Part 2—Clueless oh so clueless: This Sunday morning, Sean Hannity was speaking well of us, the American people.
Hannity spoke with Ted Koppel on the CBS show, Sunday Morning. In this, their key exchange, Hannity said that we the people are "somewhat intelligent."
Koppel may not have been sure:
HANNITY (3/26/17): We have to give some credit to the American people, that they're somewhat intelligent and that they know the difference between an opinion show and a news show.Uh-oh! In that exchange, Koppel almost took a bit of a shot at Those People, the 63 million Trump voters! To watch that exchange, click here.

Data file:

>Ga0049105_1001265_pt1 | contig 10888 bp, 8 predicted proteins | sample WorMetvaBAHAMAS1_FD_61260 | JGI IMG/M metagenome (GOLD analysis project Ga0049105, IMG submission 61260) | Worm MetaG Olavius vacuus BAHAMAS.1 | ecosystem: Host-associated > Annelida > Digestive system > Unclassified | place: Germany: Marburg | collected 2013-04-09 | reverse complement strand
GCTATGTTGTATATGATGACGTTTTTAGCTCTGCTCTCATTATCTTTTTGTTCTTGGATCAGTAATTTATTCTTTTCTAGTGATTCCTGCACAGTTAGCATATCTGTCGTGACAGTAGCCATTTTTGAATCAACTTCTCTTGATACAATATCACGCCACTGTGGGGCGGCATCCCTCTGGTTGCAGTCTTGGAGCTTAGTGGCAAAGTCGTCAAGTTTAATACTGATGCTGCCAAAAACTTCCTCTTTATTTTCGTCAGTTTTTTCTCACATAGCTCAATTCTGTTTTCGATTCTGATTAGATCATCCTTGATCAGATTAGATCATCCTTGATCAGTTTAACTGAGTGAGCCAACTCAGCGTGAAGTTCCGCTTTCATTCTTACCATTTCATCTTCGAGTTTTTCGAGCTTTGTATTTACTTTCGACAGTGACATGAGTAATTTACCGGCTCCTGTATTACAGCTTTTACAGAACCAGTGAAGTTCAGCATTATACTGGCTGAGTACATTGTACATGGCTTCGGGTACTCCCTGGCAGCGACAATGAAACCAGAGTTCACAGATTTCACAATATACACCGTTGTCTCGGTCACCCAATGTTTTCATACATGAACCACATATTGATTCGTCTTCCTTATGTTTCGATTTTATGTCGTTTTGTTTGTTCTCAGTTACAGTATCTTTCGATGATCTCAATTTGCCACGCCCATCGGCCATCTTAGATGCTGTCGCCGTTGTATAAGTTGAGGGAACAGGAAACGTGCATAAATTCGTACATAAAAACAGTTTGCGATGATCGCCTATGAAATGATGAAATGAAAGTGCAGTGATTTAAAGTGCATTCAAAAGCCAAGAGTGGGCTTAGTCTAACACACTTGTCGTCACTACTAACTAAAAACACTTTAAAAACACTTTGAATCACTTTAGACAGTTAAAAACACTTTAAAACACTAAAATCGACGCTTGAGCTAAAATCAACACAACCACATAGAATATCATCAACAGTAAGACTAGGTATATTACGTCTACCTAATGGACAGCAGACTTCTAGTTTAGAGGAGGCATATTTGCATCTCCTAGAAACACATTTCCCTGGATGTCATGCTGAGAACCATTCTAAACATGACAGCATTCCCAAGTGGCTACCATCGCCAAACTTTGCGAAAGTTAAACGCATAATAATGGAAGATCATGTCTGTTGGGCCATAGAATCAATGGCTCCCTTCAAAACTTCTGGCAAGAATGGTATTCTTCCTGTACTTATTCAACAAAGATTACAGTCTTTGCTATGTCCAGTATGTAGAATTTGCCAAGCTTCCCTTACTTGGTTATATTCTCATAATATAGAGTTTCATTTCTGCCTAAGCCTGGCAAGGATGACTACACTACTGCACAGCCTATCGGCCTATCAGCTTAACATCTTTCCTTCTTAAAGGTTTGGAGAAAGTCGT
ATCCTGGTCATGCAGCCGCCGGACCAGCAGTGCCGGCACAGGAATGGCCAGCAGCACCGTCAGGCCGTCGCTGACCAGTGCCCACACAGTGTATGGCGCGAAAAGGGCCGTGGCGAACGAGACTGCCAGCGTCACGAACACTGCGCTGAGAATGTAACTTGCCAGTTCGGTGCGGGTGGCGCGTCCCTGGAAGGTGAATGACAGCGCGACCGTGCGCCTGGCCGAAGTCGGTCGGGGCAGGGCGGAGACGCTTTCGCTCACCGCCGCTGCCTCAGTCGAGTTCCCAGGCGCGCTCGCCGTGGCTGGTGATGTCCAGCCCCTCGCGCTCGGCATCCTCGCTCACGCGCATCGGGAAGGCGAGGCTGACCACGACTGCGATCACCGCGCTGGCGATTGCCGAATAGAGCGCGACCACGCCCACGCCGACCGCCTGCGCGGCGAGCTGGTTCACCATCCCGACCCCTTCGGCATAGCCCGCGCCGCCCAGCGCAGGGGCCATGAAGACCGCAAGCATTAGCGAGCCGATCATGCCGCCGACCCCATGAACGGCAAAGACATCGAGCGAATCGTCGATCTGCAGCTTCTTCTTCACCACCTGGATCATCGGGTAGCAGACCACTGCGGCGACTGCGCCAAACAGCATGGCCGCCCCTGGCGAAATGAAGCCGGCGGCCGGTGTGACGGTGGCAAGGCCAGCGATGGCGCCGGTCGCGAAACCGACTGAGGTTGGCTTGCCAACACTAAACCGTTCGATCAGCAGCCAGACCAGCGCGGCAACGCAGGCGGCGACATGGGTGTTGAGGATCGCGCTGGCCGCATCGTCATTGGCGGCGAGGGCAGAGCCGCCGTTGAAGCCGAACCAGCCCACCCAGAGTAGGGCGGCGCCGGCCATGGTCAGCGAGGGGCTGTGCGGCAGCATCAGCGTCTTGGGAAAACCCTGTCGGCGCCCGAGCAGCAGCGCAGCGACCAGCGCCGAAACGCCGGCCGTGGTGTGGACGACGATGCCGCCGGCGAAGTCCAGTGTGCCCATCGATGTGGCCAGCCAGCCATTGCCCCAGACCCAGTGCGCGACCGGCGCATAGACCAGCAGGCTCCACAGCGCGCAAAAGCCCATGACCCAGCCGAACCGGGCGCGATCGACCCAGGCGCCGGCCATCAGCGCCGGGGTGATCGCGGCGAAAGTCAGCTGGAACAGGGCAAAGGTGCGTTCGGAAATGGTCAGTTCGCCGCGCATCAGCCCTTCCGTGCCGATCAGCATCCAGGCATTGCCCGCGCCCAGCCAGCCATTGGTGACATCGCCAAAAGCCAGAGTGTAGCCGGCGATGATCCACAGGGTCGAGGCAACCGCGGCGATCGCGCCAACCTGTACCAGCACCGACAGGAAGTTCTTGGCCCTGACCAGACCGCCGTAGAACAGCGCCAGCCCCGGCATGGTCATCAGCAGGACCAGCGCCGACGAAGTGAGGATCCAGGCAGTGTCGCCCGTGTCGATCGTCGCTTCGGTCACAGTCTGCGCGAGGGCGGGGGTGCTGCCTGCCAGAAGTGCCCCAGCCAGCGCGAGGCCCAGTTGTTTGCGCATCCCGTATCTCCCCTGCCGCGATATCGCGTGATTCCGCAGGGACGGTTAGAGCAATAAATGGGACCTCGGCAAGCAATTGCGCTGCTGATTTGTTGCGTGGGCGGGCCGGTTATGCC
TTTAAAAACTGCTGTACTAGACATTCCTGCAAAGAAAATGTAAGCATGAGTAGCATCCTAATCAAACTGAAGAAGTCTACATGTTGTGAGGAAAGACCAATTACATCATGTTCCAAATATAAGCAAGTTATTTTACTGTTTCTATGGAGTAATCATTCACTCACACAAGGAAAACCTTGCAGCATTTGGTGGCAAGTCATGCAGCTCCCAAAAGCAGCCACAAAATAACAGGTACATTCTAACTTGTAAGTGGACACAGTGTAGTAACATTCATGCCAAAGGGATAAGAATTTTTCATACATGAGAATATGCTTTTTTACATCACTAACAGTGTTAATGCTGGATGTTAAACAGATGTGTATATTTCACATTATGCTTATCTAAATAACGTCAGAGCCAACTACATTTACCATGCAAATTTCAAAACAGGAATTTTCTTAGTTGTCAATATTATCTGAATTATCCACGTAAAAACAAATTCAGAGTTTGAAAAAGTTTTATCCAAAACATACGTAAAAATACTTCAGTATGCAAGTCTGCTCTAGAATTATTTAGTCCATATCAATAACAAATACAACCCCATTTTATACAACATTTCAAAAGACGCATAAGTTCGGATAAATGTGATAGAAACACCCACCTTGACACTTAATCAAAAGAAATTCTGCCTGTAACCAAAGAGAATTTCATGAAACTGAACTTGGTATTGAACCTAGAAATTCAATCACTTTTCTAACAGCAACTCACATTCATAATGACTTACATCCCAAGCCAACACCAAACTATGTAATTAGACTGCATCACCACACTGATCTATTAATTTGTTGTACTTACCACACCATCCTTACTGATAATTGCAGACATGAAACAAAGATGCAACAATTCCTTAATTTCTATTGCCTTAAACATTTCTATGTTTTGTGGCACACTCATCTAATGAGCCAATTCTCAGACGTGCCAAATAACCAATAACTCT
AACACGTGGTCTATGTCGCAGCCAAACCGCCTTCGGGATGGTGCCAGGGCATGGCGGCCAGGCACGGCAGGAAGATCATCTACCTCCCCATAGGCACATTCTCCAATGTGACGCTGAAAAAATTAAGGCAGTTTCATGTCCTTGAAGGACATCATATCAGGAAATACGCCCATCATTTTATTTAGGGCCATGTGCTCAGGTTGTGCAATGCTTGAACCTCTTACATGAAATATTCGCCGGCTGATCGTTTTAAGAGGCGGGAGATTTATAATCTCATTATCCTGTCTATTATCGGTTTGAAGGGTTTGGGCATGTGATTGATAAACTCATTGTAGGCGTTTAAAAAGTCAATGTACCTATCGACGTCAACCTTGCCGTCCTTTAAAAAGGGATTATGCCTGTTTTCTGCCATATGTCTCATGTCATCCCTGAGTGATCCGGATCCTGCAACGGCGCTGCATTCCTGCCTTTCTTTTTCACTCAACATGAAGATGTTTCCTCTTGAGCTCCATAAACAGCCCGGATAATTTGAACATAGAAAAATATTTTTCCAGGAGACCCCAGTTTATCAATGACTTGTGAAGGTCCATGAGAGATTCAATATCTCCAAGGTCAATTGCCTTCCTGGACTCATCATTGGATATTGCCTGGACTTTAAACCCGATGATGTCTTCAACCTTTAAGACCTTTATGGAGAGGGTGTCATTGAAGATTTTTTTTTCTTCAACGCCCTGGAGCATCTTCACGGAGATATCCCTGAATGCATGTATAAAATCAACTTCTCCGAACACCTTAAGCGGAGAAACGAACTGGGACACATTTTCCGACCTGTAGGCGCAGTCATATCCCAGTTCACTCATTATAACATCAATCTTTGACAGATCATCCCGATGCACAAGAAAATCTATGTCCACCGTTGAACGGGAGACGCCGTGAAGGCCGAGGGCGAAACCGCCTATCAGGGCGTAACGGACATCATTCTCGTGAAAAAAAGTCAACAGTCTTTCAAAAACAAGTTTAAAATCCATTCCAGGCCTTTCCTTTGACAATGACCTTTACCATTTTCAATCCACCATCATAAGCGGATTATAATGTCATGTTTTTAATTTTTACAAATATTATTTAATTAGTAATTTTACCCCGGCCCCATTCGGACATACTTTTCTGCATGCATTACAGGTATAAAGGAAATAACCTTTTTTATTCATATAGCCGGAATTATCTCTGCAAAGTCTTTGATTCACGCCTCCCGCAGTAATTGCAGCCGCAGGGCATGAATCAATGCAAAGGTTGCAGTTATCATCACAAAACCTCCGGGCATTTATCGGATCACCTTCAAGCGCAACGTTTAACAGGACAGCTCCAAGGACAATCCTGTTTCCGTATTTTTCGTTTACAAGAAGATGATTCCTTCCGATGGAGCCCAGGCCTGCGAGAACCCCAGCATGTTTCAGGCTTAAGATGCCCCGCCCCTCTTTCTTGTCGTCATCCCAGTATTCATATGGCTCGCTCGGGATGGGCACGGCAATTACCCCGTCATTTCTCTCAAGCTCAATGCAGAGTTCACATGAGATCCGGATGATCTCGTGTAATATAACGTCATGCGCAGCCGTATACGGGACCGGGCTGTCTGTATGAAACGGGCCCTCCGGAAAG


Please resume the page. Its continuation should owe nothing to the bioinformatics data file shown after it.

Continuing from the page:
HANNITY: You're not—you're cynical. Look at you!
KOPPEL: I am cynical, because I, you know—
HANNITY: You think we're bad for America? You think I'm bad for America?
HANNITY: You do?
KOPPEL: In the long haul, I think you and all these opinion shows—
HANNITY: Really? That's sad, Ted. That's sad.
KOPPEL: No, you know why? Because you're very good at what you do, and because you have, you have attracted...You have attracted people who are determined that ideology is more important than facts.
In a fairly sweeping statement, Koppel seemed to say that Hannity has attracted viewers who "are determined that ideology is more important than facts." We'd be slow to offer that assessment.
On the other hand, Koppel may have been sliming Us, the folk Over Here, as well! In that one highlighted statement, he said that Hannity is bad for America—Hannity "and all these opinion shows."
Apparently, those other opinion shows are bad for America too!